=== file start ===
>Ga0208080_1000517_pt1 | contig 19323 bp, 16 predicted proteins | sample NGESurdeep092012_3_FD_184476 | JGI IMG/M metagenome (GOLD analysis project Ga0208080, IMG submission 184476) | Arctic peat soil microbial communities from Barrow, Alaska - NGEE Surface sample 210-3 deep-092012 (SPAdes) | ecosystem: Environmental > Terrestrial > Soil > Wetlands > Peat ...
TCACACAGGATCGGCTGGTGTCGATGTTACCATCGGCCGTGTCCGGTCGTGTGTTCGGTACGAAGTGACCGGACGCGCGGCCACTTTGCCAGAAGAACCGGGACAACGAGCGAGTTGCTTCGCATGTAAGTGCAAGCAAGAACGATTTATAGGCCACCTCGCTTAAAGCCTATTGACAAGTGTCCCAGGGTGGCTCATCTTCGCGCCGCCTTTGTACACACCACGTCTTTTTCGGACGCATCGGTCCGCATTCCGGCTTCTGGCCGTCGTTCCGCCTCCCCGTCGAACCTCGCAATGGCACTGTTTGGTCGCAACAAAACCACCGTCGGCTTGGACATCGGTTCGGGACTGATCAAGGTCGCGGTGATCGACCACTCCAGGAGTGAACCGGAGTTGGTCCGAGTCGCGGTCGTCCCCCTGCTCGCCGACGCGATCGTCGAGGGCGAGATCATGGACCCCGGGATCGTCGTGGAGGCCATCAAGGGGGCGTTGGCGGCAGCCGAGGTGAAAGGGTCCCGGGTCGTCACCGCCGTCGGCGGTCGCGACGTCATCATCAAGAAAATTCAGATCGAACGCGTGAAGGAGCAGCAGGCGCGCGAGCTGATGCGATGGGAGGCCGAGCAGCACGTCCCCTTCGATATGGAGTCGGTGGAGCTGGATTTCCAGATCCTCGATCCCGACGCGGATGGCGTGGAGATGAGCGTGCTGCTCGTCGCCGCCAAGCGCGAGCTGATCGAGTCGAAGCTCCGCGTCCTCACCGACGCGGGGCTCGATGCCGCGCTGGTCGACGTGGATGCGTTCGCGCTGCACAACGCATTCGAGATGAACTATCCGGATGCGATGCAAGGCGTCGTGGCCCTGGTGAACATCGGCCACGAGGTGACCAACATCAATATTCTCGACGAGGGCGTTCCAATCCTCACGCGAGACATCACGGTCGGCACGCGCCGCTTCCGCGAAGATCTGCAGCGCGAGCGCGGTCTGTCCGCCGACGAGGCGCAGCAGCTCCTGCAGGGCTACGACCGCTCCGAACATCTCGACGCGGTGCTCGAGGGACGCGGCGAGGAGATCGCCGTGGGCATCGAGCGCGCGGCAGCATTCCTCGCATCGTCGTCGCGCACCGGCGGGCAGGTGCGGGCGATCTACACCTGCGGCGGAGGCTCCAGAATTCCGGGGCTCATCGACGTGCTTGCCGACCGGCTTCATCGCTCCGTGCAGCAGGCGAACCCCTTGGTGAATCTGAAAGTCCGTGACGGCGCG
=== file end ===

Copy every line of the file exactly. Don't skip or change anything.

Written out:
>Ga0208080_1000517_pt1 | contig 19323 bp, 16 predicted proteins | sample NGESurdeep092012_3_FD_184476 | JGI IMG/M metagenome (GOLD analysis project Ga0208080, IMG submission 184476) | Arctic peat soil microbial communities from Barrow, Alaska - NGEE Surface sample 210-3 deep-092012 (SPAdes) | ecosystem: Environmental > Terrestrial > Soil > Wetlands > Peat ...
TCACACAGGATCGGCTGGTGTCGATGTTACCATCGGCCGTGTCCGGTCGTGTGTTCGGTACGAAGTGACCGGACGCGCGGCCACTTTGCCAGAAGAACCGGGACAACGAGCGAGTTGCTTCGCATGTAAGTGCAAGCAAGAACGATTTATAGGCCACCTCGCTTAAAGCCTATTGACAAGTGTCCCAGGGTGGCTCATCTTCGCGCCGCCTTTGTACACACCACGTCTTTTTCGGACGCATCGGTCCGCATTCCGGCTTCTGGCCGTCGTTCCGCCTCCCCGTCGAACCTCGCAATGGCACTGTTTGGTCGCAACAAAACCACCGTCGGCTTGGACATCGGTTCGGGACTGATCAAGGTCGCGGTGATCGACCACTCCAGGAGTGAACCGGAGTTGGTCCGAGTCGCGGTCGTCCCCCTGCTCGCCGACGCGATCGTCGAGGGCGAGATCATGGACCCCGGGATCGTCGTGGAGGCCATCAAGGGGGCGTTGGCGGCAGCCGAGGTGAAAGGGTCCCGGGTCGTCACCGCCGTCGGCGGTCGCGACGTCATCATCAAGAAAATTCAGATCGAACGCGTGAAGGAGCAGCAGGCGCGCGAGCTGATGCGATGGGAGGCCGAGCAGCACGTCCCCTTCGATATGGAGTCGGTGGAGCTGGATTTCCAGATCCTCGATCCCGACGCGGATGGCGTGGAGATGAGCGTGCTGCTCGTCGCCGCCAAGCGCGAGCTGATCGAGTCGAAGCTCCGCGTCCTCACCGACGCGGGGCTCGATGCCGCGCTGGTCGACGTGGATGCGTTCGCGCTGCACAACGCATTCGAGATGAACTATCCGGATGCGATGCAAGGCGTCGTGGCCCTGGTGAACATCGGCCACGAGGTGACCAACATCAATATTCTCGACGAGGGCGTTCCAATCCTCACGCGAGACATCACGGTCGGCACGCGCCGCTTCCGCGAAGATCTGCAGCGCGAGCGCGGTCTGTCCGCCGACGAGGCGCAGCAGCTCCTGCAGGGCTACGACCGCTCCGAACATCTCGACGCGGTGCTCGAGGGACGCGGCGAGGAGATCGCCGTGGGCATCGAGCGCGCGGCAGCATTCCTCGCATCGTCGTCGCGCACCGGCGGGCAGGTGCGGGCGATCTACACCTGCGGCGGAGGCTCCAGAATTCCGGGGCTCATCGACGTGCTTGCCGACCGGCTTCATCGCTCCGTGCAGCAGGCGAACCCCTTGGTGAATCTGAAAGTCCGTGACGGCGCG